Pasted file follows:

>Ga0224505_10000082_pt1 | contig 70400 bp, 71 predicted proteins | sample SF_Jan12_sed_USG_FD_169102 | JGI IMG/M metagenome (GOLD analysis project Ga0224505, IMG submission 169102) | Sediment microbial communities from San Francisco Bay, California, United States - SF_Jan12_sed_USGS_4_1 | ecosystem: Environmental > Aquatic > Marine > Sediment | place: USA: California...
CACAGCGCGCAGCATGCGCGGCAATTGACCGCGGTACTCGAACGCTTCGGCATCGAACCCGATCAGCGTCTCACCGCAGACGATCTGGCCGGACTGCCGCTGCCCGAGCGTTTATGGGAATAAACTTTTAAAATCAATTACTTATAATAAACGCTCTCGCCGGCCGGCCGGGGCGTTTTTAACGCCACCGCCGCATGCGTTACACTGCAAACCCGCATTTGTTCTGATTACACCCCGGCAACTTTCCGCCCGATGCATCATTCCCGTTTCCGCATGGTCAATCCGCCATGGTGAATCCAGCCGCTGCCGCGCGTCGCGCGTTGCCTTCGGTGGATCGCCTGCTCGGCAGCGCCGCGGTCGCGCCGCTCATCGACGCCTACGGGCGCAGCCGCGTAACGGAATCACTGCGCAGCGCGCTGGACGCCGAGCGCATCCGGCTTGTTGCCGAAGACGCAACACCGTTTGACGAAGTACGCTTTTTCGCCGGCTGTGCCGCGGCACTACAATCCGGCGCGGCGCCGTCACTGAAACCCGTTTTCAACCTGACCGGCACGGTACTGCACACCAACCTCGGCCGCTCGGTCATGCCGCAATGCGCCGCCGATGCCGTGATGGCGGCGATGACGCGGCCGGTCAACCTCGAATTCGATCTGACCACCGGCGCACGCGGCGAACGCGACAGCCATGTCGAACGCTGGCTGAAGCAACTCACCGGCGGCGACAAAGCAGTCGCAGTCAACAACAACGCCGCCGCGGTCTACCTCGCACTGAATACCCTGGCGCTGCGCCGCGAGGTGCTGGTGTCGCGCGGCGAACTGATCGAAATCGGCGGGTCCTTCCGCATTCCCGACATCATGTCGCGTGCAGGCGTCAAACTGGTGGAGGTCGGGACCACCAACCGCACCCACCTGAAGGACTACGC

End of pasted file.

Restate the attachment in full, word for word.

>Ga0224505_10000082_pt1 | contig 70400 bp, 71 predicted proteins | sample SF_Jan12_sed_USG_FD_169102 | JGI IMG/M metagenome (GOLD analysis project Ga0224505, IMG submission 169102) | Sediment microbial communities from San Francisco Bay, California, United States - SF_Jan12_sed_USGS_4_1 | ecosystem: Environmental > Aquatic > Marine > Sediment | place: USA: California...
CACAGCGCGCAGCATGCGCGGCAATTGACCGCGGTACTCGAACGCTTCGGCATCGAACCCGATCAGCGTCTCACCGCAGACGATCTGGCCGGACTGCCGCTGCCCGAGCGTTTATGGGAATAAACTTTTAAAATCAATTACTTATAATAAACGCTCTCGCCGGCCGGCCGGGGCGTTTTTAACGCCACCGCCGCATGCGTTACACTGCAAACCCGCATTTGTTCTGATTACACCCCGGCAACTTTCCGCCCGATGCATCATTCCCGTTTCCGCATGGTCAATCCGCCATGGTGAATCCAGCCGCTGCCGCGCGTCGCGCGTTGCCTTCGGTGGATCGCCTGCTCGGCAGCGCCGCGGTCGCGCCGCTCATCGACGCCTACGGGCGCAGCCGCGTAACGGAATCACTGCGCAGCGCGCTGGACGCCGAGCGCATCCGGCTTGTTGCCGAAGACGCAACACCGTTTGACGAAGTACGCTTTTTCGCCGGCTGTGCCGCGGCACTACAATCCGGCGCGGCGCCGTCACTGAAACCCGTTTTCAACCTGACCGGCACGGTACTGCACACCAACCTCGGCCGCTCGGTCATGCCGCAATGCGCCGCCGATGCCGTGATGGCGGCGATGACGCGGCCGGTCAACCTCGAATTCGATCTGACCACCGGCGCACGCGGCGAACGCGACAGCCATGTCGAACGCTGGCTGAAGCAACTCACCGGCGGCGACAAAGCAGTCGCAGTCAACAACAACGCCGCCGCGGTCTACCTCGCACTGAATACCCTGGCGCTGCGCCGCGAGGTGCTGGTGTCGCGCGGCGAACTGATCGAAATCGGCGGGTCCTTCCGCATTCCCGACATCATGTCGCGTGCAGGCGTCAAACTGGTGGAGGTCGGGACCACCAACCGCACCCACCTGAAGGACTACGC